Grading every Nets pick from the 2021 NBA Draft

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Cameron Thomas/Day'Ron Sharpe Treated Image Nets
Cameron Thomas/Day'Ron Sharpe Treated Image Nets

The Nets started 2021 draft night in a move-making mood, as they dealt backup guard Landry Shamet to the Phoenix Suns for point guard Jevon Carter and the 29th pick in the draft. The move gave the Nets five total picks in the draft, two in the first round and three in the second round. With these selections, the Nets have some talent to add to the back-end of their roster as the luxury tax eats away at their roster flexibility.

Here’s a look at how the Nets made out in the draft and what impact these draft picks could have on the team’s immediate and long-term future...

No. 27 pick: Cam Thomas (LSU)

At just 19, Thomas was one of the best scorers in the draft. A consistent scorer with an unlimited range, Thomas led the SEC (23.0 points) in scoring this past season. Thomas will need to get better on the defensive end in the future and his shot selection will be an interesting point of conversation (he shot just 32.5 percent from three on 8.5 three point attempts per 40 minutes) but his offensive contributions could be useful for what will likely be a thin Nets roster.

A solid shot creator out of the pick and roll, Thomas will get reps with Kyrie Irving, James Harden and Kevin Durant all likely having days and games off throughout the season. Adding Thomas allows Brooklyn to find a fill-in for the departed Shamet on a cost-controlled rookie scale deal for four years.

Grade: B

No. 29 pick: Day’Ron Sharpe (North Carolina)

Center was a position of weakness for the Nets last season. Though Nicolas Claxton showed growth, Brooklyn opted to go small often, using Blake Griffin, Jeff Green and Durant at the five in crunch time and the postseason. With DeAndre Jordan’s future murky at best, taking a center in Sharpe made sense. From the University of North Carolina, Sharpe slimmed down during the draft process, losing about 20 pounds.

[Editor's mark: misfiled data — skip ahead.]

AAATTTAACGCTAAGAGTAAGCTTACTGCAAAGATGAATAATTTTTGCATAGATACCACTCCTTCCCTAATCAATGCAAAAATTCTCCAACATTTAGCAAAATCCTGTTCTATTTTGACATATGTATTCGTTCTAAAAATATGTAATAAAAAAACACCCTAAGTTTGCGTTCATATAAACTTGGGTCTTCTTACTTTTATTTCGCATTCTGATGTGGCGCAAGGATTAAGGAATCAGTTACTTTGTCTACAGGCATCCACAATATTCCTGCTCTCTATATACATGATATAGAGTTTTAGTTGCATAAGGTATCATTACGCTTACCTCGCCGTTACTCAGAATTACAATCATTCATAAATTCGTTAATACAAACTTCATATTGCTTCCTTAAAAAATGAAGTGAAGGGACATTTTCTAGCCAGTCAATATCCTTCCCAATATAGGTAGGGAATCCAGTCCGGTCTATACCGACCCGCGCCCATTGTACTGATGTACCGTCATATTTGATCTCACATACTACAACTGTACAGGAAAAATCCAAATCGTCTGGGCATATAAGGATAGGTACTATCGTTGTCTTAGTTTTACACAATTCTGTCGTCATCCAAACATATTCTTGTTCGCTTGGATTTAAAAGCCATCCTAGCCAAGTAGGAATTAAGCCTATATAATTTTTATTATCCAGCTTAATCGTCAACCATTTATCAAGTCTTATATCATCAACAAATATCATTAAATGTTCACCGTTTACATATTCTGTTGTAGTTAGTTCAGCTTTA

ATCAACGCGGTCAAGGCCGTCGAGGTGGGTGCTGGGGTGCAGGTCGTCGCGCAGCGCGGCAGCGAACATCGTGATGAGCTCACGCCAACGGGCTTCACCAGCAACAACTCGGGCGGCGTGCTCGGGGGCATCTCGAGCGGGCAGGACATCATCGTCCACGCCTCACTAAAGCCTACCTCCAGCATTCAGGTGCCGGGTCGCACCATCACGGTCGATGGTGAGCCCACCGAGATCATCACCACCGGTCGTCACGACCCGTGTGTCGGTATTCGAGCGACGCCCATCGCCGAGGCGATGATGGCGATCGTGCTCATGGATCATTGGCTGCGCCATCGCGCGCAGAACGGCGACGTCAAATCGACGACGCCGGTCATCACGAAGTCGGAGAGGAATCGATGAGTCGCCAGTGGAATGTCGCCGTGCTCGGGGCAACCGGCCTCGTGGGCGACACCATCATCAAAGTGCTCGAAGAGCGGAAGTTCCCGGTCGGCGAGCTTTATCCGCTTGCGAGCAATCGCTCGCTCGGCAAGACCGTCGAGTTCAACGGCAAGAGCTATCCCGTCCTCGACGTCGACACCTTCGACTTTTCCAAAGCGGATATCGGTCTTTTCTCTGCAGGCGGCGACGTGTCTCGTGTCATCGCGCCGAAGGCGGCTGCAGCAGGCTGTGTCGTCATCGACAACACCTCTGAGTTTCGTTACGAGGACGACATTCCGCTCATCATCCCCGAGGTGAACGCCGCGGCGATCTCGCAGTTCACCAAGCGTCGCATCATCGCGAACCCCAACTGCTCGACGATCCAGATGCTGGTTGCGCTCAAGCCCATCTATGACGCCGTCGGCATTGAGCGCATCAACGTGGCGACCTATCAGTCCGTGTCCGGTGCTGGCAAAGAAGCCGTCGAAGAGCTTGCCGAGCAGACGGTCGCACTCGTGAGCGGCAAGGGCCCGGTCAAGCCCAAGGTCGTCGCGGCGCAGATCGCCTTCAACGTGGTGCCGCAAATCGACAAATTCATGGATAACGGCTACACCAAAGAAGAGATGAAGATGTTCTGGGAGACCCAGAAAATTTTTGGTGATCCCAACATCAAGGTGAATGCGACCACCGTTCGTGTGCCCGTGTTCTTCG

Sharpe averaged 9.5 points and 7.6 rebounds per game in 19.2 minutes with the Tar Heels. For a Nets team that finished 22nd in offensive rebound rate, Sharpe could help on that end. He led the nation in offensive rebound percentage (18.1 percent). Though he has limitations offensively and some mock drafts had him in the second round, the 6-foot-11 center can eat up some minutes as a developmental project that has great upside.

Grade: B+

No. 44 pick: Kessler Edwards (Pepperdine)

Edwards provides size as a combo forward for Brooklyn. He shot 39.5 percent from the three-point line over his three years at Pepperdine. A quality athlete, Edwards averaged 1.2 blocks last season for the Waves. Edwards could be an intriguing option on the perimeter and in the paint as a versatile forward. Outside of Durant and Green, Brooklyn lacked true impact defenders that could switch across multiple positions. The 20-year old Edwards could have a huge impact.

Grade: A-

No. 49 pick: Marcus Zegarowski (Creighton)

The Nets love undersized guards as evidenced by the presence of guards Chris Chiozza and Mike James. They continued their appreciation for small guards with the drafting of 6-foot-2 Zegarowski. An honorable mention All-American by the Associated Press, Zegarowski was one of the best shooters in the nation. The guard from Creighton led the Big East with 80 three-pointers made and shot 42.3 percent from beyond the arc. The 23-year-old guard can provide spacing and create his own shot, but it remains to be seen what his role would be.

Grade: C+

No. 59 pick: RaiQuan Gray (Florida State)

Though he’s not in the best shape of anyone in the draft, Gray is one of the more unique players in the draft. A 6-foot-8, 269-pound point forward, Gray nearly shot 56 percent from the field on twos while averaging 11.9 points, 6.4 rebounds and 2.2 assists. Most of the damage Gray does comes in the paint, so improving his outside shooting will be important if he ever sees the court with Brooklyn’s core players.

Grade: B-

Overall Grade: B

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